Also celebrating birthdays this 29th day of January: actor John Forsythe (the voice of Charlie on the “Charlie’s Angels” television show) is 91; actress Katherine Ross (“The Graduate” and “Butch Cassidy and the Sundance Kid”) is 69; actor Tom Selleck is 64; talk show host Oprah Winfrey is 55; two-time Olympic diving gold medalist Greg Louganis is 49; former MLB second baseman Steve Sax is 49; actor Nicholas Turturro (Sgt. James Martinez on “NYPD Blue”) is 47; pro wrestler Hardcore Holly (born Robert William Howard) is 46; former Buffalo Bills receiver Andre Reed is 45; former NHL goaltender Dominik Hašek is 44; actress Heather Graham is 39; Grammy winning singer Jonny Lang is 28; and Memphis Grizzlies center Marc Gasol is 24.


** When the Bowl Championship Series committee holds its annual spring meeting in late April, it will not be discussing a playoff. It will, however, consider a request from the Mountain West Conference which seeks an automatic bid to the BCS. This is as good a time as any for the MWC to lobby their case after Utah’s undefeated season coupled with TCU finishing 11th and BYU at No. 16. No teams from the ACC or Big East – each of which have automatic BCS berths – finished above No. 12 in the final polls.

** Here’s a novel idea for the BCS: How about adding the Mighty Mountain West as well as the WAC, where Boise State has become a perennial champion, to the big-money bowl mix? Throw in Conference USA and the MAC, too. Then, when/if Notre Dame ever gets its act together again, the BCS can determine who gets the automatic bids to the Rose, Fiesta, Sugar and Orange bowls by simply taking the top eight rated teams in the final regular-season BCS rankings.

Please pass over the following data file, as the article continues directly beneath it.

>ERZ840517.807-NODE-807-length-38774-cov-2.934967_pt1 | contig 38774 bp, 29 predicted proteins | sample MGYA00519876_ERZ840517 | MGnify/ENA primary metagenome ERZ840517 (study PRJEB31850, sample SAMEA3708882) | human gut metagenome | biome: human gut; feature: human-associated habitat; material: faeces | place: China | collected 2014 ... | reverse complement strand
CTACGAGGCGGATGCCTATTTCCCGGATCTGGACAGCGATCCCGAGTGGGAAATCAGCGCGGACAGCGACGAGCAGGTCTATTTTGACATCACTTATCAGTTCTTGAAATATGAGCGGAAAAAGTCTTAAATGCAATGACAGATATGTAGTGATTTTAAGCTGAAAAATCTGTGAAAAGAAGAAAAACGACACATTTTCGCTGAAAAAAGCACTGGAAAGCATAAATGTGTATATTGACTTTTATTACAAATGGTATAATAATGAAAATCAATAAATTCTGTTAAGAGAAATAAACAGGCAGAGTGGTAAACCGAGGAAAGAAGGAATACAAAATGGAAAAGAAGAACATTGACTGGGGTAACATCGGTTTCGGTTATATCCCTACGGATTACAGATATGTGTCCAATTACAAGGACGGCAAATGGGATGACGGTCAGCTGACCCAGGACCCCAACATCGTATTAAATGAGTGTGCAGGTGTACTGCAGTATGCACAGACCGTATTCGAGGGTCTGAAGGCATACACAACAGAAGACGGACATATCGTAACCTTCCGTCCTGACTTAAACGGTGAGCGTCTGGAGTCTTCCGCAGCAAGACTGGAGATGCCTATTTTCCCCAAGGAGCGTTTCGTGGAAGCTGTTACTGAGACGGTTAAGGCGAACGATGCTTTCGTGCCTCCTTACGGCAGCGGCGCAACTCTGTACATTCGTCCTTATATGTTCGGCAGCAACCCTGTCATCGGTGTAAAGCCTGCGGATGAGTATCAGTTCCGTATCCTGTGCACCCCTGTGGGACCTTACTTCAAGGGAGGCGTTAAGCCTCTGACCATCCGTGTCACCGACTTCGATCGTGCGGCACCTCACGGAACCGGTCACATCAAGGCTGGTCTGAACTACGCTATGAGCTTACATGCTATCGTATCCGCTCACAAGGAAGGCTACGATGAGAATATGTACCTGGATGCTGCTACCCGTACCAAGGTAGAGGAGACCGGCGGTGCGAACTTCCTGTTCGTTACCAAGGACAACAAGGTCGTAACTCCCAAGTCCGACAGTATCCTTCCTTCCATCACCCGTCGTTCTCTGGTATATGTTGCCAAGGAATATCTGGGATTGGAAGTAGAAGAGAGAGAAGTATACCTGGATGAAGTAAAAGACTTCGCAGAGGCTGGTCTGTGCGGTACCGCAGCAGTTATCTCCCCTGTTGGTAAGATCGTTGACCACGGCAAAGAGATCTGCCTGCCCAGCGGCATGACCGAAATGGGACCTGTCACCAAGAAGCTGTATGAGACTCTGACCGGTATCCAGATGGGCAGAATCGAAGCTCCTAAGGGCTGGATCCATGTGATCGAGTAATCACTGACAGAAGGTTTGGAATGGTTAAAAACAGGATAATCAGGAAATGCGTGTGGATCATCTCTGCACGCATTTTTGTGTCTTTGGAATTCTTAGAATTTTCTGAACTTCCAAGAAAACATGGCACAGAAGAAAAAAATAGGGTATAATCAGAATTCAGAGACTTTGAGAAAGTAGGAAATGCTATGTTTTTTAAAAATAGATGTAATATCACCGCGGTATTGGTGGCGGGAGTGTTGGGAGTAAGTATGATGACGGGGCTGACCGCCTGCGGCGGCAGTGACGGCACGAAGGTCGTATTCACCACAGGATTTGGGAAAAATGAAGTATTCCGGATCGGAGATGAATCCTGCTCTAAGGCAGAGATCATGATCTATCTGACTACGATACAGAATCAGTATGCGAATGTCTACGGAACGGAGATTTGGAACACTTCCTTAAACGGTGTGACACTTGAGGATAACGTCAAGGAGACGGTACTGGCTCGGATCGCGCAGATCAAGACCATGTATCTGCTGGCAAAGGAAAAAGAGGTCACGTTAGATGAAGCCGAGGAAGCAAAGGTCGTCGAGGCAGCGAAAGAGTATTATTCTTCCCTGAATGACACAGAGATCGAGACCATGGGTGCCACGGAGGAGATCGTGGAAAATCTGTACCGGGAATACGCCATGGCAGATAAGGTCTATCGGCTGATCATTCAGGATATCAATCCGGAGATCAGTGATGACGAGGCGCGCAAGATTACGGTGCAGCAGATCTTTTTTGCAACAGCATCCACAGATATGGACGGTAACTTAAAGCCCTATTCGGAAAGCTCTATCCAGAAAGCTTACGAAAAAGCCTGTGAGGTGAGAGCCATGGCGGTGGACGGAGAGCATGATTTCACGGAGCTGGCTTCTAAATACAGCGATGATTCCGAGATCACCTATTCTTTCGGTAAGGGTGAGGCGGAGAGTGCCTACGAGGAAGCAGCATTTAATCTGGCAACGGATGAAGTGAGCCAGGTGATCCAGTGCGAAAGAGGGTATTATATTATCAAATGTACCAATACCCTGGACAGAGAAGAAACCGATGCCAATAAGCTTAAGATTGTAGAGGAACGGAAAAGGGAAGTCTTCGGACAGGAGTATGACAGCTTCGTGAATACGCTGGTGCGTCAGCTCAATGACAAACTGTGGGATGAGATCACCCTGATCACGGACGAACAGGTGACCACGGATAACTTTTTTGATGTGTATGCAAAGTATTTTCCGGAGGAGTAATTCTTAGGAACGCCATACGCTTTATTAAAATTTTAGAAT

** It didn’t take former Cleveland Browns defensive coordinator Mel Tucker long to land a new job. Jacksonville head coach Jack Del Rio hired Tucker to take over his defense. The Jaguars were 17th in the NFL this past season in total defense. The Browns ranked 26th.

** Did you see the flap about ESPN hiring Magic Johnson as an analyst for their NBA coverage on ABC? This is the same Magic that is part-owner and vice president of the Los Angeles Lakers, and some believed he might be a little partial when analyzing his own team. Then again, since when did ESPN start worrying about impartiality?

** Just a hunch, but I’d take Arizona and the points (currently at plus-7) on Sunday.

** Kurt Warner? In the Pro Football Hall of Fame? C’mon. I’ll concede his two league MVP trophies and the fact that he will have led two different teams to Super Bowl victories if the Cardinals pull off the upset on Sunday. But Warner doesn’t rank among the NFL’s top 35 in career passing yardage, completions or TDs. Isn’t the Hall of Fame supposedly reserved for the very best of the very best?

My Christmas Wish List

With sincere apologies to Santa for its lateness, here is my Christmas list this year and it’s a fairly lengthy one.

For Jim Tressel: A bowl victory. That would stop a lot of the petty criticism for a guy who restored elite status to the Ohio State football program.

For Terrelle Pryor: The allowance to do what he was recruited to do. Watching a replay of Texas beating USC in the Rose Bowl, I saw Mack Brown saying that Vince Young’s career really took off “when we decided to leave him alone.” Sounds like pretty good advice where Pryor is concerned.

For Beanie Wells: One entire injury-free season. And as long as I’m wishing, here’s hoping that occurs in 2009 at Ohio State.

For Todd Boeckman: A shot at an NFL job. I’m still not sure what this poor guy did to deserve so much vitriol from fans, but it would be nice if he was a late-round draft selection next April. Certainly if there is room in the NFL for Ken Dorsey, there is a spot somewhere for Todd Boeckman.

For Archie Griffin: A statue outside Ohio Stadium. When is the university going to get off its duff and commemorate the world’s only two-time Heisman Trophy with a likeness outside the Horseshoe? While they’re at it, statues of Woody Hayes, Chic Harley and Bill Willis are long overdue as well. Are you telling me we can have 100 different sculptures of Brutus but nothing to signify the most important figures in Ohio State football history?

For university presidents: A set of better priorities. If you’re not going to give fans a Division I-A playoff, at least get a handle on the bowl season. Games strung out over a three-week period simply waters down the product.